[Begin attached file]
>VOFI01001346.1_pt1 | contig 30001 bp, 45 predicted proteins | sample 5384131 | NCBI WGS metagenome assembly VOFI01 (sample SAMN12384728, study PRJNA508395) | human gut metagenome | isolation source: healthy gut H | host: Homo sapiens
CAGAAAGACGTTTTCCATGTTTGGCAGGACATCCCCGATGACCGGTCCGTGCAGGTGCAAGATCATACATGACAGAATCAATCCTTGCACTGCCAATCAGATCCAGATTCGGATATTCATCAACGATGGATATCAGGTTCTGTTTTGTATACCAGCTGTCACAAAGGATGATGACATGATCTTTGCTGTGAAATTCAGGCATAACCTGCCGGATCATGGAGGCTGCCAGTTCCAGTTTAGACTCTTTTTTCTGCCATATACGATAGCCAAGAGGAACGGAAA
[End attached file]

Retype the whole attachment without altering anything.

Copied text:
>VOFI01001346.1_pt1 | contig 30001 bp, 45 predicted proteins | sample 5384131 | NCBI WGS metagenome assembly VOFI01 (sample SAMN12384728, study PRJNA508395) | human gut metagenome | isolation source: healthy gut H | host: Homo sapiens
CAGAAAGACGTTTTCCATGTTTGGCAGGACATCCCCGATGACCGGTCCGTGCAGGTGCAAGATCATACATGACAGAATCAATCCTTGCACTGCCAATCAGATCCAGATTCGGATATTCATCAACGATGGATATCAGGTTCTGTTTTGTATACCAGCTGTCACAAAGGATGATGACATGATCTTTGCTGTGAAATTCAGGCATAACCTGCCGGATCATGGAGGCTGCCAGTTCCAGTTTAGACTCTTTTTTCTGCCATATACGATAGCCAAGAGGAACGGAAA